3 fantastic reasons you have to visit Cornwall in the winter





Cornwall has its fair share of cozy corners with open fires that look like the perfect spot to snuggle down, grab a coffee and hide away from winter. And that is definitely something you should do while you are there. But you would be missing out on what makes Cornwall my favourite part of England, its coast (yes, even in winter).  



Cornwall has absolutely spectacular sandy beaches - about 300 of them- that stretch for miles and once you get to the end of one, you can climb up on to the headlands which will connect you to the next stretch of beach.


The best part? The beaches are almost deserted during the winter months. Unlike the summer where it can be hard to even find a spot to put down your towel. 


Cornwall can, even in the depth of winter, have some fairly mild days which makes long walks on the beach a must. All these photos were taken at the end of December and for most of the day I was warm enough in just a jumper. 



Cornwall is at the heart of the UK surfing scene, and it would take quite a lot of convincing (or bribing) to get me into the water in the middle of December. But not for the Cornish. They are tough surfers who seem to hardly even notice the freezing temperatures that winter brings, and thats because it also brings with it the best waves.


If you are a keen surfer this is the place to be - more specifically you should head to Sennen Cove named in the top 10 surfing locations in the world by The Guardian



My two favourite stretches of beach are Watergate Bay and Perranporth, and both have brilliant cozy cafes at the end where you can finally get that coffee to warm up.









The highly praised 'Fifteen' gives traditional Italian dishes a Cornish twist - using local and sustainable produce. Their menu changes daily, which will keep any foodie on their toes. Although 'Fifteen' is a high end restaurant still holds on to the relaxed surfer vibe that gives Cornwall, and Fifteen, its charm. Above all things they take pride in their ingredients, their people and their spectacular panoramic view of Watergate Bay. 


If you haven't already heard of 'Fifteen' it is based on the idea of a social enterprise model - where a business is driven by social ambition rather than by financial gain. Jamie took on fifteen (hence the name) apprentices, who were all young, unemployed, had fallen out of mainstream education and needed a fresh start and trained them to be world class chefs.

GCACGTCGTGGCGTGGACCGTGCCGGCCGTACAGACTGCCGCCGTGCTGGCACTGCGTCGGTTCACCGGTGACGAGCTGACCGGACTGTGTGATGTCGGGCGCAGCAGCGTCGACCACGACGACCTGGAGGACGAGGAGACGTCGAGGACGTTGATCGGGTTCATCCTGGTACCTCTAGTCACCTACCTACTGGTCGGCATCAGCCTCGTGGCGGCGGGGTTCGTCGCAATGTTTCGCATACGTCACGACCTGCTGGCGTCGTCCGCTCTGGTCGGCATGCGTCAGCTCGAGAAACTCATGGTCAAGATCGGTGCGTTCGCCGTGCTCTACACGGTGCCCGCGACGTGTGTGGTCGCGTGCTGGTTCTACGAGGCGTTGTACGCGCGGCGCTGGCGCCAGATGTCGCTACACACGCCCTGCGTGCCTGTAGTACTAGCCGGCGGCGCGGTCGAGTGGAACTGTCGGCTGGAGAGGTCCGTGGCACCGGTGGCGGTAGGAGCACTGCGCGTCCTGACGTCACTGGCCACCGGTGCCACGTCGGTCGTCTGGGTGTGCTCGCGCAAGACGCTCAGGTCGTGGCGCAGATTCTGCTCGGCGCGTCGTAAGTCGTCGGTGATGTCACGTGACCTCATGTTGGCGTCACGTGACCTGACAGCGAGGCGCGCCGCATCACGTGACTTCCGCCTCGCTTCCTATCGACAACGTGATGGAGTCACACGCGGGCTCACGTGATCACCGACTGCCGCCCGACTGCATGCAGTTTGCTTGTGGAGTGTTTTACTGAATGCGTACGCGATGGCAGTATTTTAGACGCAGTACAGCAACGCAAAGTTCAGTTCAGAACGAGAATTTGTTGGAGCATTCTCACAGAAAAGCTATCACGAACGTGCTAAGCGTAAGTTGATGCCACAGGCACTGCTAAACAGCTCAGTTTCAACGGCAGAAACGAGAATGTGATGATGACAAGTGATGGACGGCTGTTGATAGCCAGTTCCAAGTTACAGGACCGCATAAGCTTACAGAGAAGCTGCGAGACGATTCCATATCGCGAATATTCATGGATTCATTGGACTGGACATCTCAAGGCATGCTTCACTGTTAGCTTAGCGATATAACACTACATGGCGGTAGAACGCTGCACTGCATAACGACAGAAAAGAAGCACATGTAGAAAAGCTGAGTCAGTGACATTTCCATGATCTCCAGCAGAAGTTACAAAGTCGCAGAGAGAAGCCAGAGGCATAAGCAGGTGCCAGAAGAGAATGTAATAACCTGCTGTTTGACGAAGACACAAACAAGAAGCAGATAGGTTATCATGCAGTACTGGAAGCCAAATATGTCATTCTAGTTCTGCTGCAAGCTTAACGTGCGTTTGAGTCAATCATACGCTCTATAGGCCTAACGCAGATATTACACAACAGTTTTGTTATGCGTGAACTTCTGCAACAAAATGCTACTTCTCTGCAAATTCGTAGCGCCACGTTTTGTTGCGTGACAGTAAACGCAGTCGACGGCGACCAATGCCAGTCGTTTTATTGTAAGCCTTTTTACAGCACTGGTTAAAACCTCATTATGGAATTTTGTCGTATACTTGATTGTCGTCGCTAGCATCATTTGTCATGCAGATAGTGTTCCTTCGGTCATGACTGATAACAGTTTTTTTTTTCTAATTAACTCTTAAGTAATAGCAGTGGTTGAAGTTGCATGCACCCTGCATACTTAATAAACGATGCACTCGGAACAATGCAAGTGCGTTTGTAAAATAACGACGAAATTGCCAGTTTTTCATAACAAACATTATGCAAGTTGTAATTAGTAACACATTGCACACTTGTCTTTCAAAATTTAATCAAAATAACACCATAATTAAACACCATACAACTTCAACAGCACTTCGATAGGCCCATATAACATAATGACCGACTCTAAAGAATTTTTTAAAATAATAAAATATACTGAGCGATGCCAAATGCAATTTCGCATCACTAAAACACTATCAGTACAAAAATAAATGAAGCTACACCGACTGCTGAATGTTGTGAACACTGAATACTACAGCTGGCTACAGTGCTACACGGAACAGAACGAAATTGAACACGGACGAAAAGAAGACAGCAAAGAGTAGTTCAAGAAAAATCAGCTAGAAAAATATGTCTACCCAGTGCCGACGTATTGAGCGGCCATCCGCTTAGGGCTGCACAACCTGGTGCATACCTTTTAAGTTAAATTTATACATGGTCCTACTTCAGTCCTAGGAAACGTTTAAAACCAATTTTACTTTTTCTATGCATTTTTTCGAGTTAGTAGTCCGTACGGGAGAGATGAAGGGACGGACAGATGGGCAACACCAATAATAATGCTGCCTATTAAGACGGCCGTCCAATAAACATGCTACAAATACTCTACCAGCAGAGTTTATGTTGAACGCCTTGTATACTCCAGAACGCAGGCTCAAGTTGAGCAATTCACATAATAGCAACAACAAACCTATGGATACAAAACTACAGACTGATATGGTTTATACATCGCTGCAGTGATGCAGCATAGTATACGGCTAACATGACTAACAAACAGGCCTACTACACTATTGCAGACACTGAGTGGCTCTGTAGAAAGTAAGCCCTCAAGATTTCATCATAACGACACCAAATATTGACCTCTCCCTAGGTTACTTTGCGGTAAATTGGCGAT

All profits that the restaurant earns goes back in to its apprenticeship programme. The concept received a massive amount of exposure, support and earned Jamie Oliver an MBE. 



Address: On the Beach, Watergate Bay, Newquay, TR8 4AA

Google Maps: Click here for their location on google maps.

Website: Click here for their website.

Price: ££££





Cornwall has some of the prettiest sea side towns in the whole country, so beautiful that they are rammed with tourists in the summer. And although they are still worth a visit even when they are packed, all the people definitely take away from the charm of these little towns. 



St. Ives, which is right on the sea and basked in beautiful light is definitely a must see whilst you are down in Cornwall. Lots of little tiny cottages sit on either side of even smaller winding roads. It’s something straight off a post card and feels as though it's stuck in time. The picturesque town with its renowned light has had artists flocking here for decades.



The large artist base here has lead to a brach of the Tate Gallery being opened in the town. Nearly all the artists that have work in the gallery have either lived or visited St. Ives. If you have an interest in art it is definitely worth a trip. 



Address: Porthmeor Beach, Saint Ives TR26 1TG

Google Maps: Click here for the location on google maps

Opening Times: 10am-4:20pm every day (closed on Monday) 

Price: Entry to Tate St Ives is £8.25 concessions £6.60

Website: Click here for their website.









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